Are you looking for the perfect excuse to neglect your garden beds this fall? Here’s just what you’re looking for! Our local wildlife depends on “mess” to help survive the winter. Checkhere for more information about how you can be a messy conservationist.
Art Scarpa made a return visit to EAGC, this time to show members how to assemble a terrarium. With plants, containers & materials supplied by Art, members quickly transformed empty jars into beautiful mini-gardens. As always, Art was an excellent source of plant information and humor. (See copies of Art’s terrarium preparation and care instructions here.)
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As always, refreshments were lovely to look at as well as delicious!
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At the same meeting, Environment & Conservation provided a helpful display on controlling pests in the garden, without resorting to harmful chemicals.
E&C also announced plans for their annual summer party. This year’s theme: Appleicious Afternoon. Sign-up for the August 17 party has started. For party details, click on Appleicious Afternoon Information. A sign-up sheet will be available at the June 14 luncheon or contact Linda V or Edie to sign up.
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On May 25, Nance J and her Beautification crew went to work cleaning up the bandstand area and installing the new plantings. Their hard work and the beautiful result are evident in these pictures. Judging by the big smiles, it appears that everyone enjoyed the morning.
For those of you who didn’t receive a handout at Art Scarpa’s workshop on May 18 and for anyone who would like some information about terrariums and their assembly and care, Art has sent these very helpful instructions and resources.
Art used Anchor Hocking Jars
(For more pictures of the terrarium workshop, go to May Happenings.)
Terrariums are one of the easiest ways to care for houseplants. They are very attractive, blending in with most any decor, make great gifts, and they are easy to make and maintain.
Now that your terrarium is at home, complete the landscape by adding some stones, twigs, pieces of bark or small clumps of moss.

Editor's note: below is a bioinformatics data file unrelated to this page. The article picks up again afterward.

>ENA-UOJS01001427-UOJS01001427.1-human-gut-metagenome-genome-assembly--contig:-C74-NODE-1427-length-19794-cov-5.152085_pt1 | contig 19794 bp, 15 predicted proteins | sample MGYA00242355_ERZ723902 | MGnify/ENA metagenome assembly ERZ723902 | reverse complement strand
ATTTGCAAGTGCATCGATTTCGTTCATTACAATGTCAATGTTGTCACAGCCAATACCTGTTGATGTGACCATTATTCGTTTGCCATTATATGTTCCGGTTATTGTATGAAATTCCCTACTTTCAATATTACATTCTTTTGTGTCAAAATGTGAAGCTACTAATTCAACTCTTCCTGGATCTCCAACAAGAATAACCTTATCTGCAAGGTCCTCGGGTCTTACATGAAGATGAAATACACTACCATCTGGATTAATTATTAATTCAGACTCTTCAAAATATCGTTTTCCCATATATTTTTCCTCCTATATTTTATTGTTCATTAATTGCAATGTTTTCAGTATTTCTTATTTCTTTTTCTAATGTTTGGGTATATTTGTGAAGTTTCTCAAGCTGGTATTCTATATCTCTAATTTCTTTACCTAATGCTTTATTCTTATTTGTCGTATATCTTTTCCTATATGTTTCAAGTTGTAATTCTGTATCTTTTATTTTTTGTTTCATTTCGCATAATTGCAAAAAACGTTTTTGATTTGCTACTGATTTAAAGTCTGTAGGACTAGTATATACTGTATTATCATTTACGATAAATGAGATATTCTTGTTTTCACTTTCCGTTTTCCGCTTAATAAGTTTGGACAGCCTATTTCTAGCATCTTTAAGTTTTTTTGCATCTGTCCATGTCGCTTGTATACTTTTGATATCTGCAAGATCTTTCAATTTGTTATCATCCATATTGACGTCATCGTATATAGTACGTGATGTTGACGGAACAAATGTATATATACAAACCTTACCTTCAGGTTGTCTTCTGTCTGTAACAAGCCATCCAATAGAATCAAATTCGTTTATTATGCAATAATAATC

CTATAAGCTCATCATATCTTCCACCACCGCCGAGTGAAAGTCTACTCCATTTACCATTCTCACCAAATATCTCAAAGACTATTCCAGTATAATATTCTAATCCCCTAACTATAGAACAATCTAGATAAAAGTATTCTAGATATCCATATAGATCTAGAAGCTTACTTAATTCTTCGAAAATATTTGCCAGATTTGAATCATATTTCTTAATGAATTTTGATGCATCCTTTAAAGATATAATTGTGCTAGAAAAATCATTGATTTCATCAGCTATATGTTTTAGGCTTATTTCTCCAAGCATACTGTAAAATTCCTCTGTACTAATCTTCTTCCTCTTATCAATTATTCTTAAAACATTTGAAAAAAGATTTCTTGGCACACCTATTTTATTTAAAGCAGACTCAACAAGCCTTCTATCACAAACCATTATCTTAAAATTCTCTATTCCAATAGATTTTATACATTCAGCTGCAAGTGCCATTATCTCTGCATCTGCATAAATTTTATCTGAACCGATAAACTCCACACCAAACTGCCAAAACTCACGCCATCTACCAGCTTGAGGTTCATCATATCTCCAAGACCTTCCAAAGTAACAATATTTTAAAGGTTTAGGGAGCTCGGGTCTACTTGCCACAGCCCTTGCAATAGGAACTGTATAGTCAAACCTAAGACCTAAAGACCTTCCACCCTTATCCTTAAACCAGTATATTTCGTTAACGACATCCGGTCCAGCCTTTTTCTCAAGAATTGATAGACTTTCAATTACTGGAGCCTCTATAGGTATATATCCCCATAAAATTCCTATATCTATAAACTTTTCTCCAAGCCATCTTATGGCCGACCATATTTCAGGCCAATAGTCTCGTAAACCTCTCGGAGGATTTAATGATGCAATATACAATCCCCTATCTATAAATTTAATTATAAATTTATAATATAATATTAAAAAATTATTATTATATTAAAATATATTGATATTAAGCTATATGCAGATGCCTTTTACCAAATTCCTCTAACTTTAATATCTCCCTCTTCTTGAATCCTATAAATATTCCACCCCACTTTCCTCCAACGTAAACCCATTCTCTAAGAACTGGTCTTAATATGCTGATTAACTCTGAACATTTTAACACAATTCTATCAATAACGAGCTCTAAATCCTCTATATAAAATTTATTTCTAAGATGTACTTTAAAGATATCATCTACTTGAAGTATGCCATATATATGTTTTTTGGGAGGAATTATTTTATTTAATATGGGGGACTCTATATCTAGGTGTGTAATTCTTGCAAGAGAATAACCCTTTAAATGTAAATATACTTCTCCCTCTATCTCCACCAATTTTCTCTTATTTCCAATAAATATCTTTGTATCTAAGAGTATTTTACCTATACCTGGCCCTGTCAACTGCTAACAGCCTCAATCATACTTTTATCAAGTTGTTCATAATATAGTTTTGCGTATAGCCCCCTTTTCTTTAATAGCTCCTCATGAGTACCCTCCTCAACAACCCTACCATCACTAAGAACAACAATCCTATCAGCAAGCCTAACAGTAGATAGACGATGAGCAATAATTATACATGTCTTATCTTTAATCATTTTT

Water very sparingly. Too much water will cause your plants to rot, and excess moisture cannot be easily removed from a terrarium. Use about 1/4 cup or less of tepid water for every gallon of container size. Do not pour the water directly onto the plants or soil. Instead, tilt the container and let it trickle against the glass and run down the inside into the soil. Using a clean new (unused) turkey baster is helpful. If you have a lid on your terrarium, you may not have to water more often than once a month or so.
Do not leave your terrarium in direct sunlight. A spot with good light will work. An east or north window is best, although an east or west facing window may be all right during the winter. A few hours of early morning or late afternoon sunshine in winter should be OK but a good rule is to leave the cover ajar to avoid heat build-up. If you wish to grow under lights, the lights must be placed very close, just several inches above the plants. A wide spectrum bulb is best; fluorescent bulbs are fine. Ott(brand) lights are also good.
Ventilate your container by leaving the lid slightly ajar for a day or so and if excessive mist forms on the glass or mold begins to form, it needs fresh air. Remove the cover for a few days or leave the glass lid slightly ajar – prop it open with a piece of wood, eraser or similar.